E. We are incredibly fortunate to have a strong balance sheet at present due to profits left over after the sale of the apartment building as we exited the PC(USA). This provides us with some cushion on our expenses and gives us opportunities to invest in the church. For example, Session chose to allocate a portion of these proceeds to the new patio project.
The financial situation is not part of Session’s consideration in joining with Menlo Church. The primary consideration for a partnership with Menlo is whether we can better fulfill our mission of reaching the unchurched together than we can separately. However, Session is taking into consideration necessary upgrades to bring the campus up to code and handle an expected increase in attendance after a potential merger. Many of these upgrades will need to be addressed in the near future regardless of a partnership with Menlo.
In 2012, the Buildings & Grounds Committee commissioned an architectural firm, Richard Avelar & Associates to assess our facilities. The study included at the time all buildings on campus, as well as the Deacon’s cottage and apartments. Recommended repairs, improvements and maintenance came to approximately $20M (however, with the recent sale of one of our apartment buildings and several important maintenance items that have been done on campus the past several years, this number will naturally decline). These repairs and upgrades have been broken into 3 periods for recommended completion with approximately $5 million of the work to be finished within 10 years of the report’s issuance (2022).
The campus has deferred maintenance on a number of items over the years simply because we haven’t had the money on hand to pay for proper repairs or upgrades. Consequently, some things have been “patched up” when really they should have been replaced. We are quickly approaching the end of the first period of recommended work in the Avelar study and we will soon need to make some large capital expenditures for necessary campus upgrades and repairs.
There is no “franchise fee” or upfront money that WCPres will have to pay to join Menlo Church. It is not like what we faced when we changed denominations and had to pay a dismissal fee. What must be considered though, are expenditures necessary to make our campus more user-friendly and safer including roof repairs, HVAC replacements, and parking lot repair. The Avelar Report didn’t consider improving our hospitality or making the campus user friendly, e.g. making the restrooms ADA compliant.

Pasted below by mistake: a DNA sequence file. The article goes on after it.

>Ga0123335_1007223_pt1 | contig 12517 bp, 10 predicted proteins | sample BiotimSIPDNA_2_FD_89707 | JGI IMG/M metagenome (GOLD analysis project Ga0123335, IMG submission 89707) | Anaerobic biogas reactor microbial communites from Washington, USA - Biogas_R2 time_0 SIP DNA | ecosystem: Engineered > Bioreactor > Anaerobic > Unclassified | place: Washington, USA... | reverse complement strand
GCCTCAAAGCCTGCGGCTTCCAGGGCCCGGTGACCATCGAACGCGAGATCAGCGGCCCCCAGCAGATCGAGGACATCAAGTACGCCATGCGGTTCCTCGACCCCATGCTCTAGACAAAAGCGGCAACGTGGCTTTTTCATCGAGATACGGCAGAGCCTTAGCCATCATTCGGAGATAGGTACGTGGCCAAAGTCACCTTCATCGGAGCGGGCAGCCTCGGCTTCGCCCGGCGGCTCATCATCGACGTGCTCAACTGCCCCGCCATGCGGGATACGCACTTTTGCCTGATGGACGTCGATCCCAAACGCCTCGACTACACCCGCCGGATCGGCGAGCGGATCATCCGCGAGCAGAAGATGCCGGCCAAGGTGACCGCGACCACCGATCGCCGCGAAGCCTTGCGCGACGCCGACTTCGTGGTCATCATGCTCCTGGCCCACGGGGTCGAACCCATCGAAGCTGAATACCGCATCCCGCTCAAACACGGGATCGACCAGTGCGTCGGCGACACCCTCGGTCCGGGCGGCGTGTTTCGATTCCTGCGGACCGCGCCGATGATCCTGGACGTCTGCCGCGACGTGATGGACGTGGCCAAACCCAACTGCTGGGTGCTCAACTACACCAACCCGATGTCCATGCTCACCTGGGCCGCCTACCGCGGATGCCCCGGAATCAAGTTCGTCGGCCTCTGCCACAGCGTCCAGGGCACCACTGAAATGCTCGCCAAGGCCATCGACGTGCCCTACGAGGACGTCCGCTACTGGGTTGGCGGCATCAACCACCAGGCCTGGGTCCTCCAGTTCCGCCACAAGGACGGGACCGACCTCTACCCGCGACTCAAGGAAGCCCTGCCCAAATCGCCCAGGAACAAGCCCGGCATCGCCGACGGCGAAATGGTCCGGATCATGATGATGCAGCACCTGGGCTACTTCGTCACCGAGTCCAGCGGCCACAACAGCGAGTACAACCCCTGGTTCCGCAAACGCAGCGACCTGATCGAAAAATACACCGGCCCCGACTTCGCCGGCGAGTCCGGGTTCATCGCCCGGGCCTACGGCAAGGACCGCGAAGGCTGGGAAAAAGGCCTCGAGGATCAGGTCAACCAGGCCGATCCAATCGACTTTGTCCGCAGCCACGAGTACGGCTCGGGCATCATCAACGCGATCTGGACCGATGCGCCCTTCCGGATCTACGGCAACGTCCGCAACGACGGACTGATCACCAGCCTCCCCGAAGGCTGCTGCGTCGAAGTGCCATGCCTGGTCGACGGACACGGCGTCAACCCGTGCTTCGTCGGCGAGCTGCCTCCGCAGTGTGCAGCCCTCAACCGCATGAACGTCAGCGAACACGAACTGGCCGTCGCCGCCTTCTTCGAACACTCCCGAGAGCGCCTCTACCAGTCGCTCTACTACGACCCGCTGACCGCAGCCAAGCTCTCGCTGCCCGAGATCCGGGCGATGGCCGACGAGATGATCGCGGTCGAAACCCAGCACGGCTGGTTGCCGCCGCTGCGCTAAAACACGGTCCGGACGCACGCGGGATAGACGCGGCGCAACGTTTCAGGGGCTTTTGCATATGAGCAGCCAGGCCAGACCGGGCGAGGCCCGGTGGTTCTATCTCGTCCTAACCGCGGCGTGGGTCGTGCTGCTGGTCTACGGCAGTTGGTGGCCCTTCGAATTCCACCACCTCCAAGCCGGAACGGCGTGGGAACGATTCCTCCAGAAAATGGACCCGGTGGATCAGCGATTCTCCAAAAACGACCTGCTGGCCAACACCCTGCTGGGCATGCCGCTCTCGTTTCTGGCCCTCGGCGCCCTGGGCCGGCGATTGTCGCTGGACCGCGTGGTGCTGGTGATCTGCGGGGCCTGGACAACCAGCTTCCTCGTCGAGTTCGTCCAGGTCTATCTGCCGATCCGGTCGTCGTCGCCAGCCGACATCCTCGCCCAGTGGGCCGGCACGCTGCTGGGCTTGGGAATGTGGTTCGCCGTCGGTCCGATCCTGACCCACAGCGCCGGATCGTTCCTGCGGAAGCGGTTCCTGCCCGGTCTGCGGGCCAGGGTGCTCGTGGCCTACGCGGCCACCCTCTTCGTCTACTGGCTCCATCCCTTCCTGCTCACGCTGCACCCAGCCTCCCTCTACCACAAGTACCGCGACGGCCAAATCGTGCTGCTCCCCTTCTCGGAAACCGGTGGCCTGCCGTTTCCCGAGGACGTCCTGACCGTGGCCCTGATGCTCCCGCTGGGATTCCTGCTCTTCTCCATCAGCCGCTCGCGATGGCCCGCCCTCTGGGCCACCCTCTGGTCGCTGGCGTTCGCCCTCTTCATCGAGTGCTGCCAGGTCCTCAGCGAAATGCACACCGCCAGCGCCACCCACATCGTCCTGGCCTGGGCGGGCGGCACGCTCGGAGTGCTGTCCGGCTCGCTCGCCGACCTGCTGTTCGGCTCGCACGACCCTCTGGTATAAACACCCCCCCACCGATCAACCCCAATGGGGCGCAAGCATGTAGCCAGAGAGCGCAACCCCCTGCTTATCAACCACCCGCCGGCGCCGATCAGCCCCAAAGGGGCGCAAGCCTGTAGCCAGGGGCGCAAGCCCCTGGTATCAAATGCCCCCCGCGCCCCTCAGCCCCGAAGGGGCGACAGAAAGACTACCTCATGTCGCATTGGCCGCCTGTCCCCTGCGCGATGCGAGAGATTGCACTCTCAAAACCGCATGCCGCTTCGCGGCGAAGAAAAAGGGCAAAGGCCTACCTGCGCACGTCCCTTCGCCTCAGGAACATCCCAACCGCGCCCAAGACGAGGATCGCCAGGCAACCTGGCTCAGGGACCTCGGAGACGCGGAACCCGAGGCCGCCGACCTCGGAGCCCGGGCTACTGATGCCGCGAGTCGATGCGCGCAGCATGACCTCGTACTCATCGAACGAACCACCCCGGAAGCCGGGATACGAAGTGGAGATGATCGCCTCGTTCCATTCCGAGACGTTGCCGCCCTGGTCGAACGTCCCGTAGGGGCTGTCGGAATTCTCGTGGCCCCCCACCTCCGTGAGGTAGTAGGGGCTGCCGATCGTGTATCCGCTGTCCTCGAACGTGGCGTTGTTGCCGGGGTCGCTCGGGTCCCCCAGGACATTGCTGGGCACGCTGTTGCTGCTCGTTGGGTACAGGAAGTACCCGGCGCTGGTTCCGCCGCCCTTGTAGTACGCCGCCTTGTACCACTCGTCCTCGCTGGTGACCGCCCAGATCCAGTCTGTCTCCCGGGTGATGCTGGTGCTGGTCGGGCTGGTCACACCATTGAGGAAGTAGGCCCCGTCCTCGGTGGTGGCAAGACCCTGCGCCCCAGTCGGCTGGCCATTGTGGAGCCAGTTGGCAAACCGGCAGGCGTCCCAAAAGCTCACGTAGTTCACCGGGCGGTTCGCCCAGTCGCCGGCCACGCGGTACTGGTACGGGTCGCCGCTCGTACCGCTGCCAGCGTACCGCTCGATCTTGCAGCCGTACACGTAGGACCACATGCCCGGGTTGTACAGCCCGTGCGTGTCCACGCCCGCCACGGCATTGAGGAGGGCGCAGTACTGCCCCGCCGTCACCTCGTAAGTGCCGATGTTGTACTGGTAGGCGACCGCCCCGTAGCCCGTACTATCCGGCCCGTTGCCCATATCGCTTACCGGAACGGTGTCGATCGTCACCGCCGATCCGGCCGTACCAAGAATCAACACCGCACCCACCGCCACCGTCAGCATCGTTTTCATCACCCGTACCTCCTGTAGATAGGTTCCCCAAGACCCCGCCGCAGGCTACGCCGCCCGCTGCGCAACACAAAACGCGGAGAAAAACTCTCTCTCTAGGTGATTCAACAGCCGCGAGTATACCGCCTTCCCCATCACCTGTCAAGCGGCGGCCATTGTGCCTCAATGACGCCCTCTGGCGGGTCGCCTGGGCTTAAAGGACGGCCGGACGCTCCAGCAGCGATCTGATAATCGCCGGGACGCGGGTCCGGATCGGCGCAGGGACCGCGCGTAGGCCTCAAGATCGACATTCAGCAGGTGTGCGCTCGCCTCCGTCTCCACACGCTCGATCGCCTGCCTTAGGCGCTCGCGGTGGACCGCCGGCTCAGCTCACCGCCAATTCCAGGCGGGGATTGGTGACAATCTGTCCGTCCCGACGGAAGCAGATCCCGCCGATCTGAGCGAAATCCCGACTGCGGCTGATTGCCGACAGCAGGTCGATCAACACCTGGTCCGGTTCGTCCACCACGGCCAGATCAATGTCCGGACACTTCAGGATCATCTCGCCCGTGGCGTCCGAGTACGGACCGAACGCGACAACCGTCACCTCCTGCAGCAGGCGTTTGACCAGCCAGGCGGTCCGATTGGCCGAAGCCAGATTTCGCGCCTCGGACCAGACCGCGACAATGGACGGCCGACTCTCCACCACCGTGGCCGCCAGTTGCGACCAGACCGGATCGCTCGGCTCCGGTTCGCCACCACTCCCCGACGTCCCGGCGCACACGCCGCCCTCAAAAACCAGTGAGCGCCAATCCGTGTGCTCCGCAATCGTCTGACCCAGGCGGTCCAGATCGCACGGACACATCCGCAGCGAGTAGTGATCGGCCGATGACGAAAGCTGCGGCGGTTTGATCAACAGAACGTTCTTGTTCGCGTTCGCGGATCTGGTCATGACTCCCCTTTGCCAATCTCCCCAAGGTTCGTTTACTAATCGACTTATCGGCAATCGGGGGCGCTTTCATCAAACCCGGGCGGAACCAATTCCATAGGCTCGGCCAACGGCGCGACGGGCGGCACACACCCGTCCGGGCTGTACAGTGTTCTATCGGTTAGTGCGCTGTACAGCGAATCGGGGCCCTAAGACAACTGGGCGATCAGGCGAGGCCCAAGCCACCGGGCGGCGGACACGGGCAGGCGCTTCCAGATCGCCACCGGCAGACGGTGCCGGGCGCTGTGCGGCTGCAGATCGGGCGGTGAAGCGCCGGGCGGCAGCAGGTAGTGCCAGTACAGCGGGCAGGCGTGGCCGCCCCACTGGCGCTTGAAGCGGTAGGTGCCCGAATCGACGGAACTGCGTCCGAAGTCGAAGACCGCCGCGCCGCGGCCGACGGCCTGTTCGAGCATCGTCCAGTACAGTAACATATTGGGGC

These expenditures will need to be addressed regardless of whether or not WCPres joins with Menlo Church.
Each campus has a Campus Administrator who manages the campus. The Campus Administrators primary responsibilities are campus upkeep & maintenance and working with facilities specialists and vendors.
Menlo’s budget process is handled centrally at its offices in Menlo Park. Each campus, through the Campus Pastor and the Campus Administrator, proposes an individual campus budget, which is submitted to the central office. All funds are collected and dispersed through the central office.
Leading people into a transforming relationship with Jesus is at the core of Menlo’s vision. There are three accessible ways to grow in discipleship at Menlo Church:
- Experiencing the weekly worship services. Worship services are viewed as the starting point of the church body to live a life with Jesus at the center.
- Joining a life group. Menlo Church values community and relationship building as a way to experience growth in a life with Jesus. A wide variety of life groups are offered to find belonging including those for men, women, singles and couples.
- Volunteering to serve. Menlo Church believes that everyone has a unique gift to serve. Whether in the church, the local community or the world, serving with compassion is an expression of faith in Jesus.
Menlo’s middle and high school ministries programs are also held on Sundays at some campuses and at others mid-week. These meetings are a place for students to grow in their knowledge and love of Jesus. Menlo also encourages students to join a life group led by adult volunteers. Weekly life groups, formed by gender and grade, are a place for students to find support and encouragement.